German Terror Trial Motassadeq Guilty on 246 Counts of Abetting Murder

Germany's highest appellate court on Thursday overruled a previous verdict against Hamburg terror cell suspect Mounir el Motassadeq. New charges were added to his conviction: 246 counts of abetting murder. Motassadeq now faces a stiff sentence.
Von Mary Wiltenburg und Daryl Lindsey

The small courtroom was just two-thirds full when the verdict was handed down by Chief Justice Klaus Tolksdorf on Thursday. The entire chamber stood up to listen to a ruling that took Tolksdorf just seven minutes to read. But it wasn't what people had been expecting.

The Federal Court of Justice in Karlsruhe, Germany's highest appellate court, reaffirmed a lower-court ruling that Mounir el Motassadeq, a Moroccan man linked to the Hamburg-based 9/11 terror cell, had been a member of a terrorist organization. But Tolksdorf also expanded the conviction to include accessory to murder charges for each of the passengers killed in the planes hi-jacked on Sept. 11, 2001. He said it had been wrong of a Hamburg lower court to acquit him on those charges.

"The defendant is guilty not only of membership in a terrorist organization, but also as an accessory to murder of the 246 passengers and crew members of the crashed aircraft," the court's ruling stated.

Tolksdorf said the evidence showed that Motassadeq knew the terrorists were planning to hijack planes for the attacks and that it didn't matter if he knew the exact targets or timing of the attacks. Tolksdorf ordered that the case be sent back to Hamburg's higher regional court, but work would be limited to determining the appropriate sentence -- and no additional evidence can be collected. He said the court could also take into consideration the total of 3,066 deaths resulting from the attacks on New York and Washington when determining Motassadeq's sentence. The evidence, he said, proved that Motassadeq had helped to conceal the true intentions of the terrorists by transferring money for the men and paying their school tuition and rents.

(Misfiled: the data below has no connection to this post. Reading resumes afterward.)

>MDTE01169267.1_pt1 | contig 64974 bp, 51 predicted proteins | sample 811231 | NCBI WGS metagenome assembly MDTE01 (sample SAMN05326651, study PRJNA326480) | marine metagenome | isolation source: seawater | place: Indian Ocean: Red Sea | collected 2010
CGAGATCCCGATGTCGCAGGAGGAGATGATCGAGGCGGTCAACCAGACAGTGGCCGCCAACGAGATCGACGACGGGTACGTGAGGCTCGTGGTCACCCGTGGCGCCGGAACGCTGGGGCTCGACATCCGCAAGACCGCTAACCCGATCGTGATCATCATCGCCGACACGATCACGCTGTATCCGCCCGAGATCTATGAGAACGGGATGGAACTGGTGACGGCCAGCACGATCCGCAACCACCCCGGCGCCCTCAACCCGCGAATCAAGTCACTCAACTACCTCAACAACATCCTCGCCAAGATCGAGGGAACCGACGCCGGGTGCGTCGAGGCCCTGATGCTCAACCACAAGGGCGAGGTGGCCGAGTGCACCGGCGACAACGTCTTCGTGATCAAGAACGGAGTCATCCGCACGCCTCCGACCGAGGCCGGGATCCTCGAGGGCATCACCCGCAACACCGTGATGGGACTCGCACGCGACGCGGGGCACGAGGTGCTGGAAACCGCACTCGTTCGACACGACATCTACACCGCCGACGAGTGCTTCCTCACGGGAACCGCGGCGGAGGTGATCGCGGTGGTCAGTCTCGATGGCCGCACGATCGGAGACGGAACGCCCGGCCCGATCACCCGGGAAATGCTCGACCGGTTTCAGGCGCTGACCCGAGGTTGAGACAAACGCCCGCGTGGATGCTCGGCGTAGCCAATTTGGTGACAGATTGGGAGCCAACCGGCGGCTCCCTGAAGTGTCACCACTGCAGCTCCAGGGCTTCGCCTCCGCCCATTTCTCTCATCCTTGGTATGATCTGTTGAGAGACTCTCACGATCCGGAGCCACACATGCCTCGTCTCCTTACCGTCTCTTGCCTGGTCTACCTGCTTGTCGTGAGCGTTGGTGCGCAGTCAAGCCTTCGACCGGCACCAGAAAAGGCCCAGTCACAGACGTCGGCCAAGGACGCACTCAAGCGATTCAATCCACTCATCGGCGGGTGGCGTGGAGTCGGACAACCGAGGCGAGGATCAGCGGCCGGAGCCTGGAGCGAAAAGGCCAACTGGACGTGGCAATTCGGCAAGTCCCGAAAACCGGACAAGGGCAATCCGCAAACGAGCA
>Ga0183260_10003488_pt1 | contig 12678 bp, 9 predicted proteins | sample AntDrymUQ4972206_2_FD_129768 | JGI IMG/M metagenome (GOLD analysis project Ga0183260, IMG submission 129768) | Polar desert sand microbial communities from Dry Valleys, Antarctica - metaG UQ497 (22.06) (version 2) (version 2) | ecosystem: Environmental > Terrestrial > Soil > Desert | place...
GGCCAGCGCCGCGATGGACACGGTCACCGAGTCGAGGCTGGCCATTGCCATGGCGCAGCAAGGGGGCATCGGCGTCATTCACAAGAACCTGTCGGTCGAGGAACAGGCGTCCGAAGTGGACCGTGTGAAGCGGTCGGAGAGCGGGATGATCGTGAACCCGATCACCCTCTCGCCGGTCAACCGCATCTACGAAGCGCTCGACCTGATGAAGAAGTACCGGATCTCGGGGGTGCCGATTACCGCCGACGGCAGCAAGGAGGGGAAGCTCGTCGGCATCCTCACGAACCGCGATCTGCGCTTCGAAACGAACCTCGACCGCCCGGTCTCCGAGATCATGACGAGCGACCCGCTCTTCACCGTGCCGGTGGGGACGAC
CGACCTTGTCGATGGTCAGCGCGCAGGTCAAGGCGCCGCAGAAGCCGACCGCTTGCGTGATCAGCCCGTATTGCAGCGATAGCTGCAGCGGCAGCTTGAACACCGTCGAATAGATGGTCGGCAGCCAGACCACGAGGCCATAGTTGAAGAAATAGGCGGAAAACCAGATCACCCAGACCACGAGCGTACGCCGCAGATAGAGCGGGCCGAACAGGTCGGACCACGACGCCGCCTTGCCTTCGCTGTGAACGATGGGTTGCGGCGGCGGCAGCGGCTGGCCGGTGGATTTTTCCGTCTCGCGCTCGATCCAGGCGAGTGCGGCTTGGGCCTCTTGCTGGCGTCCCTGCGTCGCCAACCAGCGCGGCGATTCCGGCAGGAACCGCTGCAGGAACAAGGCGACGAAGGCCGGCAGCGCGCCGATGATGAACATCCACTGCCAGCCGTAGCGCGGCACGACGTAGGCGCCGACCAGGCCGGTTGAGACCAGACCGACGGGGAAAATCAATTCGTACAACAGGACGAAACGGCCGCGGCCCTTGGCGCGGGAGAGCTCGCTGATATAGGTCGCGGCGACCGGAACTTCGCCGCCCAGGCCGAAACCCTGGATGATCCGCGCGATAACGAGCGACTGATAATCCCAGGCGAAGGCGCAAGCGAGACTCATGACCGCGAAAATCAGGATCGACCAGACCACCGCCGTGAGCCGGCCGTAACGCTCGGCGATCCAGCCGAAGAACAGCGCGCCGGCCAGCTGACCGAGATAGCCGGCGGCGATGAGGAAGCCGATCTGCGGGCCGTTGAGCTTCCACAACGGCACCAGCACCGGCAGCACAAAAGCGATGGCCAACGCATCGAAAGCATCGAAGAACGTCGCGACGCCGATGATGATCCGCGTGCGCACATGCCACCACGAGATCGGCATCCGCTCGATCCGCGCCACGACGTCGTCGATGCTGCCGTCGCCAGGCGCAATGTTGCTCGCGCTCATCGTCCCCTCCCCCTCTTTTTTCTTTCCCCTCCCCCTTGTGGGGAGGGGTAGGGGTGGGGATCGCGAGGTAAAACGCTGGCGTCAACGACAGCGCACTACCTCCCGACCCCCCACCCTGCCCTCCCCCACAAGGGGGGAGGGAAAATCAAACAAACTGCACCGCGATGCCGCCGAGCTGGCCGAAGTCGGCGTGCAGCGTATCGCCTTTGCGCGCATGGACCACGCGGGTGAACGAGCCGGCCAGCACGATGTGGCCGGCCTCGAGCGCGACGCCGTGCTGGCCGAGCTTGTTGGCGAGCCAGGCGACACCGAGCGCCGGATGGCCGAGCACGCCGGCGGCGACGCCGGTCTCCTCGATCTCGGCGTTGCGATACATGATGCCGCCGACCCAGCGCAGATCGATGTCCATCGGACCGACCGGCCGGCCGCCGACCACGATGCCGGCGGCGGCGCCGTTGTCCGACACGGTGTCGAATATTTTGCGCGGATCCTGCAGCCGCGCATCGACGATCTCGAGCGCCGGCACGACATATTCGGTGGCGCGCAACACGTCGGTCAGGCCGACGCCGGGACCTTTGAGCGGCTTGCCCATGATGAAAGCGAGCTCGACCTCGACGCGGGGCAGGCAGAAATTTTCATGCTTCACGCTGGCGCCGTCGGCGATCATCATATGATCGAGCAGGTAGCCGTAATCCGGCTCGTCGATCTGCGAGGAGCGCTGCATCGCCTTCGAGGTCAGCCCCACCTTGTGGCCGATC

An lawyer representing the victim's families applauded Thursday's ruling. "He's guilty of being a murderer and that's fantastic," attorney Sven Leistikow told SPIEGEL ONLINE. "That's good for the victim's families and it's nearer to the truth than the last decision." But he also lamented the fact that no justice would be served for the thousands who died in the World Trade Center.

Motassadeq's defense lawyers, meanwhile, expressed regret over the ruling. "I am very disappointed," lawyer Udo Jacob told SPIEGEL ONLINE. "The basis of the sentence is wrong. I know him, I know this isn't right."

Controversial testimony

Motassadeq, who was first tried in 2003, was a close friend of Mohammed Atta, the ring-leader of the Hamburg terror cell that carried out the plot. A Hamburg court convicted the now 32-year-old on charges of membership in the terror cell and being an accessory to murder and sentenced him to 15 years in prison. But the case was overturned by the Federal Court of Justice because United States authorities refused to release classified transcripts of interrogations of suspected 9/11 accomplices Ramzi Binalshibh and Khalid Sheikh Mohammed that could have provided exculpatory statements about Motassadeq. Washington refused to permit either to testify in earlier cases.

However, during Motassadeq's 2005 retrial, US officials did release summaries of statements given by the terror suspects. Ultimately, the court ruled that Motassadeq was likely ignorant of "the dimensions of the attack" and found him guilty of membership in the terror cell but not of abetting murder.

The final remaining recourse for Motassadeq is an appeal at Germany's Federal Constitutional Court, but his lawyers said they had made no decision on whether to make that move. "The witnesses we need are hidden in America's basement," defense attorney Jacob said, referring to Binalshibh and Mohammed, who were recently transferred to the Guantanamo Bay military prison facility for terror suspects. "Maybe we will have a chance one day to question them. But for now, this is very bad."

Motassadeq has been free during his appeals process, but prosecutors said they may request that he be put into custody again until he is sentenced.

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